When he knew that they had left him; 
All his fOrll1er love departed, 
All his thought was vengeance only. 



POEMS OF GOETHE 


Out in quest he sent his people, 
Traced them to the mountain hollow. 
Not to fire nor sword he doomed them; 
But he bade great stones be lifted 
To the entrance of the cavern; 
Sa w it fastened up with mortar; 
And so left theIll in their tomb. 


But the youths lay cahnly sleeping; 
And the angel, their protector, 
Spake before the throne of glory: 
" I have watched beside the sleepers, 
Made thenl turn in slunlber ever, 
That the danlps of yonder caveru, 
Should not cranlp their youthful liInbs; 
And the rocks around I've opened, 
That the sun at rising, setting, 
May give freshness to their cheeks. 
So they lie in rest and quiet, 
In the bliss of happy dreanls." 
So they lay; and still beside them, 
Lay the dog in peaceful slumber, 
Never whimpering in his sleep. 


. 


Years canle on and years departed; 
Till at last the young men ,"vakened; 
And the wall, so strongly fastened, 
Now had fallen into ruin, 
Crumbled by the touch of ages. 
Then Iamblichus, the youngest, 
And the goodliest of then1 all, 
Seeing that the shepherd trembled, 
Said, " I pray you now, my brothers, 
Let llle go to seek provision; 
I have gold, my life I'll venture, 
Tarry till I bring you bread." 


145 



14 6 


POEMS OF GOETHE 


Ephesus, that noble city, 
Then, for 11lany a year, had yielded 
To the faith of the Redeemer, 
Jesus. (Glory to his name I) 


And he ran unto the city; 
At the gate \vere many \varders, 
Ar111ed lllell on tower and turret, 
But he passed thell1 all unchallenged; 
To the nearest Laker's \vent he, 
And in haste delnanded bread. 


"Ha! young rogue," exclaimed the baker, 
" Surely thou hast fouud a treasure; 
That old piece of gold betrays thee! 
Give lIle, or I shall denounce thee, 
Half the treasure thou hast found." 


And IamLlichuR denied it. 
But the baker \vullld not listen; 
Brawling till the \vatch caIne for\vard, 
To the king they both \vere taken; 
And the llionarch, like the baker,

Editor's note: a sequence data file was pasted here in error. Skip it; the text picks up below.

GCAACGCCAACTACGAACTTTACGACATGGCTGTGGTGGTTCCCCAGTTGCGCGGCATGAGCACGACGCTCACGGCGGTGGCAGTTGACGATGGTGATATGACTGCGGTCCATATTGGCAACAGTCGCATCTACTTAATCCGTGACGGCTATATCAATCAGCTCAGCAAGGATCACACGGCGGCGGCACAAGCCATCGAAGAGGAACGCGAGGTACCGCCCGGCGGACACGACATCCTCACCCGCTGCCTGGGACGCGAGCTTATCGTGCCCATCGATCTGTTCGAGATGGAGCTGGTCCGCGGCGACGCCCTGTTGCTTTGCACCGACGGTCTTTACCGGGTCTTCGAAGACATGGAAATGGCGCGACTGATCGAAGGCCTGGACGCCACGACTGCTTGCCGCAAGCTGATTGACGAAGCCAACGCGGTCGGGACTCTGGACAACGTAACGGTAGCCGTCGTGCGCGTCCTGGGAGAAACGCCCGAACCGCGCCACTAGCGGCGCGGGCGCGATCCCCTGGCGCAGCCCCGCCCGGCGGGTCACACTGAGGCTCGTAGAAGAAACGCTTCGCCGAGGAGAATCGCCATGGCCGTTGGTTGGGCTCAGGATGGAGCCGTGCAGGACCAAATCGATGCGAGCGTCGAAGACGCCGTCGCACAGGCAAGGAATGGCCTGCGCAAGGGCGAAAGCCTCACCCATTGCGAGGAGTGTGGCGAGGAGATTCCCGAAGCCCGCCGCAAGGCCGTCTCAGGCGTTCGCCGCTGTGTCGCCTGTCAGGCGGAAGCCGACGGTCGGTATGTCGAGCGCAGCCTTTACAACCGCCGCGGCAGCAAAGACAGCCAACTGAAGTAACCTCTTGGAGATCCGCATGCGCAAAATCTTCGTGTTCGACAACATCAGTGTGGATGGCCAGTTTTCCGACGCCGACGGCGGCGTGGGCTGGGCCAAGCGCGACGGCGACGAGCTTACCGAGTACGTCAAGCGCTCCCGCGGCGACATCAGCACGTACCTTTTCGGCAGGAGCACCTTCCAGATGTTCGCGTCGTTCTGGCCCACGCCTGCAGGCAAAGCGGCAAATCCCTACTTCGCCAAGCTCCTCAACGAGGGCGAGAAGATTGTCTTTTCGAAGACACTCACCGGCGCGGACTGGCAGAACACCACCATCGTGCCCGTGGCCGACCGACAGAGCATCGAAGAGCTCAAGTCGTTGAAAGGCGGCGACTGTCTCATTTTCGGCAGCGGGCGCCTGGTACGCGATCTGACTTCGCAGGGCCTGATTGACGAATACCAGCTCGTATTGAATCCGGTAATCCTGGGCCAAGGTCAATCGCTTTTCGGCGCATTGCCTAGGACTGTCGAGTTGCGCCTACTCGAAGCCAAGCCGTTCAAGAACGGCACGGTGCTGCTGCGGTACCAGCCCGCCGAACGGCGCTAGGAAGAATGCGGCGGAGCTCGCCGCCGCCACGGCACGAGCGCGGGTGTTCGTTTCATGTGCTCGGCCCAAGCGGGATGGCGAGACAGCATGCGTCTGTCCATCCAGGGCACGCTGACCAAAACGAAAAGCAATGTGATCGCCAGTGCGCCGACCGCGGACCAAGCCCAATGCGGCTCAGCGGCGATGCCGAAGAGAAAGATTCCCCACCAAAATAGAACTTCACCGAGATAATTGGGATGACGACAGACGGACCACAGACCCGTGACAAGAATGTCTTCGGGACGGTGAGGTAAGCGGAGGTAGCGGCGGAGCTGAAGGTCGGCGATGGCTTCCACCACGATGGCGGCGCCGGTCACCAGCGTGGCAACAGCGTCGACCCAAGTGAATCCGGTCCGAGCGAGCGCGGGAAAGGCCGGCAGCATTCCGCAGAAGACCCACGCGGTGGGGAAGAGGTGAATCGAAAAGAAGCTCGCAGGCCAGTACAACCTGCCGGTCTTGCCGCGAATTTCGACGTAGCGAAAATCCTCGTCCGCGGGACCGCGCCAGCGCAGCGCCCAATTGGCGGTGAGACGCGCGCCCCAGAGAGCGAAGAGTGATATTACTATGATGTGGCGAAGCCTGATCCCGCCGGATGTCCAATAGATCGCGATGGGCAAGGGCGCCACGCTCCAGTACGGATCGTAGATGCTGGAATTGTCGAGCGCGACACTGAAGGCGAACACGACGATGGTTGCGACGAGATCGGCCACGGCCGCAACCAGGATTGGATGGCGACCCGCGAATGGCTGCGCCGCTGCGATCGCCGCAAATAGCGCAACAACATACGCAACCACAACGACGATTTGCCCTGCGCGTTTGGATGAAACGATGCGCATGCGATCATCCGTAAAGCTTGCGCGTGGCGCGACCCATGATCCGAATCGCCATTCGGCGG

But a higher right asserting, 
ClaÏIneù to share the treasure too. 


Rut at last the \vondrous 
tory, 
Which the young Dlan told the Inonarch, 
Proved itself by Jllflny tokens 
Lord was he of that san1e palace, 
\Vhither he \vas brought for judgnlent; 
For he f;ho\ved to them a pillar, 
In the \vhich a stone \vhen loosened 
Led unto a treasure chalnber, 
Heaped \vith gold and costly je\vels. 
Straight,vay came ÜI ha
te his kindred, 
All his clan canIe thronging round hÏ1n, 



POEMS OF GOETHE 


Eager to advance their clainl ; 
Each \vas nearer than the other. 


And lam blichus, the bloon1Ïng, 
Young in face, and fonn, and feature, 
Stood an ancestor al110ng thenl. 
All hewildered heard he legends 
Of his SOllS and of his grandsons, 
Fathers of the rnen before hinl. 
So alnazed he stood and listened, 
Patriarch in his early nlanhood; 
"\Vhile the cro\vd around hÜn gathered, 
Stal \vart 111en, and nÜghty captains, 
Hinl, the youngest, to acknowledge 
As the founùer of their race! 
And one Loken 'with another 
l\Iade 8ssurance (loubly certain; 
N one can doubt the wondrous story 
Of hÜnself and of his comrades. 


Shortly, to the cave returning, 
King and people all go with him, 
And they saw him enter in. 
But no lnore to king or people, 
Did the Chos,en reappear. 
For the Seven, who long had tarried- 
Nay, but they ,"vere eight in nUlnber, 
For the faithful dog ,"vas with them- 
Thenceforth fronl the world were sundered. 
The most blessed Angel Gabriel, 
By the 'will of God Almighty, 
Walling up the cave for ever, 
Led them unto Paradise. 


147 



Reynard the Fox 




Preface 


ALTHOUGH so much in the way of commentary and 
criticisnl has been written about this renowned apo- 
logue, yet is its origin still enveloped in an apparently 
iInpenetrable fog. l\1any investigators, noted for learn- 
ing and persevering research, have laboured to clear 
this away; yet, with every new effort, the only result 
seems to be a further recession of the date of its 
birth. The probability of reliable discovery has van- 
ished and nought seems left but to relegate it, as ODe 
painstaking inquirer has suggested, to prehistoric times. 
By some it is regarded as unquestionably a European